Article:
Sunday, October 26, 2008


On October 17, we spent all afternoon at the Ringling Museum in Sarasota. The museum was a tribute to John Ringling, one of the five Ringling Brothers of circus fame, and his wife Mable. When Ringling died, he left his art collection and estate to the city of Florida, and the impressive complex is now run by the Florida State University.

The museum grounds contained multiple buildings. The first one that we explored had an enormous scale model of the circus, done in 3/4-inch-to-the-foot scale. This model is the lifelong work of a circus lover named Howard Tibbals. It was impressive in its scope and detail – from the train cars that the circus traveled on to the replica town it traveled to and the full layout of the circus grounds and big top, it seems that no detail was missed. Apparently, the ticket booths even have cash tills inside that contain coins, though nobody could actually see that part of the model. These photos are just a small sampling of the overall model.

This is one of the 59 train cars of the exhibit.

The town that the circus was visiting:

Feeding the crew of 1,300 performers and workers was no small feat:

The model continued on with the animal menagerie display, the sideshows, and a full big top with numerous acts in progress, all with the same intricate detail as the rest of the display. Along with the model were information placards describing the comings and goings of the circus. The sheer logistics of moving that many people and animals and that much equipment around are amazing. The big top, which was larger than a football field, could be put up in a few hours. The whole circus “city” would come and go in a day’s time, including setup and takedown. Amazing!

After viewing the model, we moved on to Ca d’Zan. This is the house that John and Mabel built overlooking the bay. John and Mabel were ardent travelers and collectors of art, and many pieces were on display in their house. We took the hour-long tour through the house with a knowledgeable docent. The house was completed in 1926 and was built to be worthy of entertaining numerous important guests.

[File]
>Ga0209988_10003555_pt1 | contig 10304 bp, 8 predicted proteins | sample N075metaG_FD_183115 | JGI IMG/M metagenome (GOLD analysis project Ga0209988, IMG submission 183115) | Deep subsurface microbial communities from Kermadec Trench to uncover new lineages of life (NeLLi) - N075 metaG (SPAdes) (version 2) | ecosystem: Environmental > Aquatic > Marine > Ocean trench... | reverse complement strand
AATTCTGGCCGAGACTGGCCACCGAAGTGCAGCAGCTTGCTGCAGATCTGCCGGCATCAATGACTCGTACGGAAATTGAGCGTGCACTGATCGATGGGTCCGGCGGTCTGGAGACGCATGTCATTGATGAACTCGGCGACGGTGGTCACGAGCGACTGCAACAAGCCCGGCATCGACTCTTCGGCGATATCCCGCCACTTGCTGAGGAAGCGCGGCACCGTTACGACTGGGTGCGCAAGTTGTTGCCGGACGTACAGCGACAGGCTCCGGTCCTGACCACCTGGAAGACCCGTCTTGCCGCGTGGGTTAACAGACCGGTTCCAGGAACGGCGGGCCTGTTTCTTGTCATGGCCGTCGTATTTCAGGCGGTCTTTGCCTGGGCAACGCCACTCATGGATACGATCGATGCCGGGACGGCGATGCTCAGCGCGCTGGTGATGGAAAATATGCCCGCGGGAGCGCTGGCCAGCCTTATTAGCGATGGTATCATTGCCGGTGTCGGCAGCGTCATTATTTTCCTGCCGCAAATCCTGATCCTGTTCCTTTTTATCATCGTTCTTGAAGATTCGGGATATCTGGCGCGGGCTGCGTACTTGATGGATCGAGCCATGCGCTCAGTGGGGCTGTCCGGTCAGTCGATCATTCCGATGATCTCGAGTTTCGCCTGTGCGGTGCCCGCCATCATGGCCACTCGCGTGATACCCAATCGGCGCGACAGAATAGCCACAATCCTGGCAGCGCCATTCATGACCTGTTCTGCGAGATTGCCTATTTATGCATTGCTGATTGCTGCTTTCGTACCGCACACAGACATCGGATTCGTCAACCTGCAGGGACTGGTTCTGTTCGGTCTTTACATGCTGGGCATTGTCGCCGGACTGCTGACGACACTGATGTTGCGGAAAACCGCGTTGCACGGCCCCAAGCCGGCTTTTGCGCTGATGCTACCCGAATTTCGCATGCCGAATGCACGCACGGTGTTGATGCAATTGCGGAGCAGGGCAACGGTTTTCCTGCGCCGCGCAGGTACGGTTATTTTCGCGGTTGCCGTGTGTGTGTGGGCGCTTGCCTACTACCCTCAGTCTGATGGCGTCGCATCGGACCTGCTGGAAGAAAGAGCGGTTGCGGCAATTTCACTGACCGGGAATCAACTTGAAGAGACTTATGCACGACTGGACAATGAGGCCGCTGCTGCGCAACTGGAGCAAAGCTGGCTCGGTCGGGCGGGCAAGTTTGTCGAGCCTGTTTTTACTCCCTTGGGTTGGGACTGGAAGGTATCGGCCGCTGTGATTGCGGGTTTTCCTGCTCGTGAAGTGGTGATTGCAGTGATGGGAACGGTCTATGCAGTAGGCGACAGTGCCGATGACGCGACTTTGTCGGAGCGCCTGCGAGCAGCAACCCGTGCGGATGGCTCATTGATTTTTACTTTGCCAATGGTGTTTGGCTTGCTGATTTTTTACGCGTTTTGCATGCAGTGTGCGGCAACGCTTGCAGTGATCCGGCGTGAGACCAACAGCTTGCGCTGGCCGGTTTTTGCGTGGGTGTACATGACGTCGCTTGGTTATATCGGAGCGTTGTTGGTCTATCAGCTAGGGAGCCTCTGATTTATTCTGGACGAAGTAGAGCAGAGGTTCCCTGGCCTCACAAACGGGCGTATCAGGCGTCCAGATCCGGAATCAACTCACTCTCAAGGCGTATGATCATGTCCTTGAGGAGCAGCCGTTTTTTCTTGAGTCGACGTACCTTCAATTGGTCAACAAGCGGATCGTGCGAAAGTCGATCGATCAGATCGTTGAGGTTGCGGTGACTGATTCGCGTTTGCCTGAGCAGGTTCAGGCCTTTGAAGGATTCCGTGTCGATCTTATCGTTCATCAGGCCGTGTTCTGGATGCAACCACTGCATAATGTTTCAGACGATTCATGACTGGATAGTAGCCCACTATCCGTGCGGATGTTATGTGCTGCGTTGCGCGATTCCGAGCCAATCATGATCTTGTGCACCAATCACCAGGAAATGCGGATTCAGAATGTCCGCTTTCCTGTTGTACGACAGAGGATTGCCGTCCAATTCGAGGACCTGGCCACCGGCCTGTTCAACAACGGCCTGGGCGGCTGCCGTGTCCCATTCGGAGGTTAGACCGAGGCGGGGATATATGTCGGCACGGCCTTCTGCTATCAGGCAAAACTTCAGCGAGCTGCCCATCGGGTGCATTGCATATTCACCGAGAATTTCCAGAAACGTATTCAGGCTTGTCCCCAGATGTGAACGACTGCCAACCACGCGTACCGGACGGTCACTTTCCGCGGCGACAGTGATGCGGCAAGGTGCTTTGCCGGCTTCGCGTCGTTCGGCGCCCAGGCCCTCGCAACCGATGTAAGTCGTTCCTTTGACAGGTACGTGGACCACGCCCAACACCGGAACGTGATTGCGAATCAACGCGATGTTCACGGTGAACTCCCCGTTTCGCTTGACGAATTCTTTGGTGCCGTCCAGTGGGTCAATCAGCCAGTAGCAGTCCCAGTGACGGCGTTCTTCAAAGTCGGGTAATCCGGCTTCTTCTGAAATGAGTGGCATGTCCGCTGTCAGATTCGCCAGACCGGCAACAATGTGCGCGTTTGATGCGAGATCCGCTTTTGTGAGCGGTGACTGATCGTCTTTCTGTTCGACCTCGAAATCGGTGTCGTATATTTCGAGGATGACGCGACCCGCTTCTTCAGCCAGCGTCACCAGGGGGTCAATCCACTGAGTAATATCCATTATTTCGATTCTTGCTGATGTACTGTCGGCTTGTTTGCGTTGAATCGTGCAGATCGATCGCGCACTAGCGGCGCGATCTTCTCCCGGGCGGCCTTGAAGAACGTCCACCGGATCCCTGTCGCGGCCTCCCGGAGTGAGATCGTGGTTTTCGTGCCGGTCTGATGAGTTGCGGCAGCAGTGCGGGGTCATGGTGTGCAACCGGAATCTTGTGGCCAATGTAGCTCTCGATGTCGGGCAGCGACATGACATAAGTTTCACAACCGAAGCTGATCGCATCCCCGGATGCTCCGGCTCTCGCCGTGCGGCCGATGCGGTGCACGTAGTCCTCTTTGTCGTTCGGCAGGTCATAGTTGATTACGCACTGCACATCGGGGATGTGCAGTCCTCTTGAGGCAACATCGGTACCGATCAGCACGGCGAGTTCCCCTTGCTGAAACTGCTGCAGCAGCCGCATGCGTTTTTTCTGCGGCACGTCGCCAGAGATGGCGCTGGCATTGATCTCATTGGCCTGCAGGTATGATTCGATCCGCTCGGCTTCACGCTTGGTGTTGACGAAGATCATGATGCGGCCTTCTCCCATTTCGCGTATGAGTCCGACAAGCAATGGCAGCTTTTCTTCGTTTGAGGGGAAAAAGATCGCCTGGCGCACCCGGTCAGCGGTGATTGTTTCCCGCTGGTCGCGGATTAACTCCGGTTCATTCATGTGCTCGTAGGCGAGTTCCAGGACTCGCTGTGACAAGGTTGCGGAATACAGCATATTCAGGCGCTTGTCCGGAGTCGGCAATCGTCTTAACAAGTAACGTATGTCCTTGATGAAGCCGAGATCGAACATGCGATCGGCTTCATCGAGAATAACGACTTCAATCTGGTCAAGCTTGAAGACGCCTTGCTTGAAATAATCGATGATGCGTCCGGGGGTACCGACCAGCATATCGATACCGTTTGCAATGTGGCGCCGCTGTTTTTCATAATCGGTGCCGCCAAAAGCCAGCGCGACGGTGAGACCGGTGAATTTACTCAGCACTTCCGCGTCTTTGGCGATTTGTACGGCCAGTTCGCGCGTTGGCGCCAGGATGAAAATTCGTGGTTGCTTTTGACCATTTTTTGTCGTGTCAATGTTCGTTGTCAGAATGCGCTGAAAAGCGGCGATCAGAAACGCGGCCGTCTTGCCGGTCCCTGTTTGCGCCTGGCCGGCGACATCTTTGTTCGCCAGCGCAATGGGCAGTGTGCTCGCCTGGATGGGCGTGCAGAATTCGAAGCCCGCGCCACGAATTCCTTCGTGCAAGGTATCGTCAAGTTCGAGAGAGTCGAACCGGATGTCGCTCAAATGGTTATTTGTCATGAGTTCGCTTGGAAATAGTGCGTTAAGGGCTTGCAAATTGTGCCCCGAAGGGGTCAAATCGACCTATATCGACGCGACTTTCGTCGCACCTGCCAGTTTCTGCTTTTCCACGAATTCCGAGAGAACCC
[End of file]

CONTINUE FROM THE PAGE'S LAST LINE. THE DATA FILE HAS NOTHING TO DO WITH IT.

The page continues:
Here’s the front of the house:

The attention to detail throughout the house was striking. This room was an entertaining room with a fully painted wooden relief ceiling.

The ceiling also contained colorful glass panels which, along with the large windows, gave the room a bright, airy feeling.

We didn’t hear the story of this birdcage but thought it looked cool. In the background is an organ that had thousands of pipes.

Upstairs was John’s lavish room, complete with a bathroom sporting a marble bathtub. The furniture was a replica of Napoleon’s furniture.

While still quite nice, Mable’s room wasn’t nearly as stately as John’s. It also lacked the beautiful ocean view.

Outside the house, the Venetian influence was quite evident.

We both really liked the patio.

Continuing around the house, we thought this statue was interesting.

Walking back towards the other museum buildings, there was a tree that had nearly taken over the driveway with its roots.

This tree had grown over one of the statues lining the driveway.

We briefly toured the rose garden. Mabel was known for her love of plants and had an enormous rose garden. Unfortunately, they must have recently sprayed some sort of pesticide on the plants, so the smell was unpleasant. We didn’t dally, but did stop to photograph one of the many unique cement statues in the garden.

Next, it was on to the building that contained the circus artifacts, including costumes, train cars, and various props. It also displayed bios on some of the famous circus performers.

After that, it was about 5 pm and the museum closed at 5:30, so we didn’t get to see much of the art museum. John Ringling had a huge personal art collection which is housed in a museum on the property that he built. The museum also houses several visiting exhibits. We wanted to see the Egyptian exhibit so we breezed through about half of the museum just to get to the back where the exhibit was housed. The sheer size of the collection was impressive.

We didn’t get much time to see the Egyptian exhibit, which compared funeral artifacts and ceremonies of the rich and poor in ancient Egypt. Many of the artifacts were similar but made out of different, less expensive materials, or they were borrowed and reused.

After the museum kicked us out at closing time, we killed another hour or so in town before driving to Myakka River State Park where we’d camp for the night.

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